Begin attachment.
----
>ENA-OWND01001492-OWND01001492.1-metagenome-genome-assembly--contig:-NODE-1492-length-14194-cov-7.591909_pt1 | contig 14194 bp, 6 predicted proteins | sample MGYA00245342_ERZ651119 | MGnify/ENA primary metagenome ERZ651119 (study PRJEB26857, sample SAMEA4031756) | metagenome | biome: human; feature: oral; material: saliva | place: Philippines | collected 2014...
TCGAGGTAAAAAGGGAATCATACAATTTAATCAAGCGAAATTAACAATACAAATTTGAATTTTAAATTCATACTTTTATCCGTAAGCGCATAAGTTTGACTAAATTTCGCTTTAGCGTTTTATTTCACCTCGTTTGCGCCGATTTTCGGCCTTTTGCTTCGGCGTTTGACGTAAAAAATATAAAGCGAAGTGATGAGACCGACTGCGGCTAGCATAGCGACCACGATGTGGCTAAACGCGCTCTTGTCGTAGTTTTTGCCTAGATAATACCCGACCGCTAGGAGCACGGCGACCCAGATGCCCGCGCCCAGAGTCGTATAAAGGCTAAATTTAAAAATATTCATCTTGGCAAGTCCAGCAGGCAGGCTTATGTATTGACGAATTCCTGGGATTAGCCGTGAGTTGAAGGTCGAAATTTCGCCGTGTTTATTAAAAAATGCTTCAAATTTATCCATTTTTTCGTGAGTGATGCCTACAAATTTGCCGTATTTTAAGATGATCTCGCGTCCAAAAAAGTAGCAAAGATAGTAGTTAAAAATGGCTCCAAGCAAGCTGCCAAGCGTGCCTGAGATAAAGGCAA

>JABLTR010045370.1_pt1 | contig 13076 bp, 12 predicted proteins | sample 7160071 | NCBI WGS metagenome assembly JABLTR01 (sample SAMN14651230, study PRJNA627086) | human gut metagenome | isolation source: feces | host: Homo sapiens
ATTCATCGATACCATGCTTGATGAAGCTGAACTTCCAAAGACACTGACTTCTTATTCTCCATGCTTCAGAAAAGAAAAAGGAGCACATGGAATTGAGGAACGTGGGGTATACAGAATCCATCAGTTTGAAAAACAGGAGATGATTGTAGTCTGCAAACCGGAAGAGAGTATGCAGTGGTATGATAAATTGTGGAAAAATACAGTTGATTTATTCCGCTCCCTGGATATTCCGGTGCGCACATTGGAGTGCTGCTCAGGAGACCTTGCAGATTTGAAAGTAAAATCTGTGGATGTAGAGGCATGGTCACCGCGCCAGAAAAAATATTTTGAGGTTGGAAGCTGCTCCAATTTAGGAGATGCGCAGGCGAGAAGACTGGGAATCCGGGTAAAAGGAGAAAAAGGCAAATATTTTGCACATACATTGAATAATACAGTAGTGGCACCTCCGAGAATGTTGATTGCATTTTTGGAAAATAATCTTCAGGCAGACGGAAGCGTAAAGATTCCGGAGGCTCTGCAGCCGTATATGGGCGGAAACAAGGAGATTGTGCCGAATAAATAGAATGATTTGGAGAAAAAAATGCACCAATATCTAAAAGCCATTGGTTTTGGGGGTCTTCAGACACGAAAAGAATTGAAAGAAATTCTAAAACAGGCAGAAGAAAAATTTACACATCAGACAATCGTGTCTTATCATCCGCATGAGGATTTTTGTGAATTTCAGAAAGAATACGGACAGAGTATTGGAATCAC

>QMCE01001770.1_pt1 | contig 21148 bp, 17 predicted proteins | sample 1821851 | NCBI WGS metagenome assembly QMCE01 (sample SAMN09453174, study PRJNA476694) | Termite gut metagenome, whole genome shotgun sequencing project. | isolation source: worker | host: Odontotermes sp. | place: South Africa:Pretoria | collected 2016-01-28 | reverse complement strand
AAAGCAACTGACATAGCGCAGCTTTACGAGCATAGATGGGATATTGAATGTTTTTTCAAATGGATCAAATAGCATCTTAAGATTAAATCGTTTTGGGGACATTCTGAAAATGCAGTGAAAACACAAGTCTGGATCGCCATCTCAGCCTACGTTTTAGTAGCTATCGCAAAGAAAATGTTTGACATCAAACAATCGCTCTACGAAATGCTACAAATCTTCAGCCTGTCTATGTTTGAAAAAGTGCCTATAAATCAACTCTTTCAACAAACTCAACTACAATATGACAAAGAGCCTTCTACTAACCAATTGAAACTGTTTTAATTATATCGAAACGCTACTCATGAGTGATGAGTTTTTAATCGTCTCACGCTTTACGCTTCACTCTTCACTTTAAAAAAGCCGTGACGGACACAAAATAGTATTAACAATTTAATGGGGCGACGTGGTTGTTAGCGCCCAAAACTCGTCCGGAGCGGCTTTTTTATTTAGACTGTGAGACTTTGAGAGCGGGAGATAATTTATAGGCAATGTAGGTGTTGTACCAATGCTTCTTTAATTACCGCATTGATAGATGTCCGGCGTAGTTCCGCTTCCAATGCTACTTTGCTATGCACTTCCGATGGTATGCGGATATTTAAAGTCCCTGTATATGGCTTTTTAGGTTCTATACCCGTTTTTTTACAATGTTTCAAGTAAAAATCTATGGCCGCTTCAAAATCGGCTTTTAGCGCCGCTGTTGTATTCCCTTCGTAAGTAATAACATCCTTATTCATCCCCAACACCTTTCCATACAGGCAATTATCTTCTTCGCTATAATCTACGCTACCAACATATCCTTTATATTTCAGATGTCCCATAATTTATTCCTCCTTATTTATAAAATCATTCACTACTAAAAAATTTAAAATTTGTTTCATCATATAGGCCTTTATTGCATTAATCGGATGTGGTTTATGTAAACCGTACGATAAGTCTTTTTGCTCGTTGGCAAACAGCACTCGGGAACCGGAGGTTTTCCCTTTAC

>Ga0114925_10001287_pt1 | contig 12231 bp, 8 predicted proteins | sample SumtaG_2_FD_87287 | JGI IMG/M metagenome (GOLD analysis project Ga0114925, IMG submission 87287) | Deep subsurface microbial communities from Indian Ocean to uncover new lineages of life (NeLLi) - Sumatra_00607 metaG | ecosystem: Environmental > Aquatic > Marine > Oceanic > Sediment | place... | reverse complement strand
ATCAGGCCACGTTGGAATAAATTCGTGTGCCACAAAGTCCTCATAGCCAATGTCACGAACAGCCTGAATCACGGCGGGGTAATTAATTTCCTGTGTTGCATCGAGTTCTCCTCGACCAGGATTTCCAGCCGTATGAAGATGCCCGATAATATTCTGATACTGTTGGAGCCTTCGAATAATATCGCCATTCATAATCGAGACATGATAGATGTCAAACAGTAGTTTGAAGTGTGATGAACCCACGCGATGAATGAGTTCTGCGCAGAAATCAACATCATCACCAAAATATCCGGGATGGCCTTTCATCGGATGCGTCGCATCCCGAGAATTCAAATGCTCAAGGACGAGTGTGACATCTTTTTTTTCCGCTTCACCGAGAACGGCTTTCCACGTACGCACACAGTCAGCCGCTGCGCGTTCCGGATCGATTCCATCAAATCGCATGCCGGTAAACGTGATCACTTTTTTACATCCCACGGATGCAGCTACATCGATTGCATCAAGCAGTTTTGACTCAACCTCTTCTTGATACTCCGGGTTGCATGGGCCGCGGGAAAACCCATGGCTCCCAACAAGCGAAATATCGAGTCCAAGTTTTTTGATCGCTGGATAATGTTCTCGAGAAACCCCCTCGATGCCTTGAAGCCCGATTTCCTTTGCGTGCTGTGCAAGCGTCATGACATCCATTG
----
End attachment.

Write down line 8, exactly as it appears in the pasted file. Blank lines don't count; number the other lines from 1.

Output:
ATCAGGCCACGTTGGAATAAATTCGTGTGCCACAAAGTCCTCATAGCCAATGTCACGAACAGCCTGAATCACGGCGGGGTAATTAATTTCCTGTGTTGCATCGAGTTCTCCTCGACCAGGATTTCCAGCCGTATGAAGATGCCCGATAATATTCTGATACTGTTGGAGCCTTCGAATAATATCGCCATTCATAATCGAGACATGATAGATGTCAAACAGTAGTTTGAAGTGTGATGAACCCACGCGATGAATGAGTTCTGCGCAGAAATCAACATCATCACCAAAATATCCGGGATGGCCTTTCATCGGATGCGTCGCATCCCGAGAATTCAAATGCTCAAGGACGAGTGTGACATCTTTTTTTTCCGCTTCACCGAGAACGGCTTTCCACGTACGCACACAGTCAGCCGCTGCGCGTTCCGGATCGATTCCATCAAATCGCATGCCGGTAAACGTGATCACTTTTTTACATCCCACGGATGCAGCTACATCGATTGCATCAAGCAGTTTTGACTCAACCTCTTCTTGATACTCCGGGTTGCATGGGCCGCGGGAAAACCCATGGCTCCCAACAAGCGAAATATCGAGTCCAAGTTTTTTGATCGCTGGATAATGTTCTCGAGAAACCCCCTCGATGCCTTGAAGCCCGATTTCCTTTGCGTGCTGTGCAAGCGTCATGACATCCATTG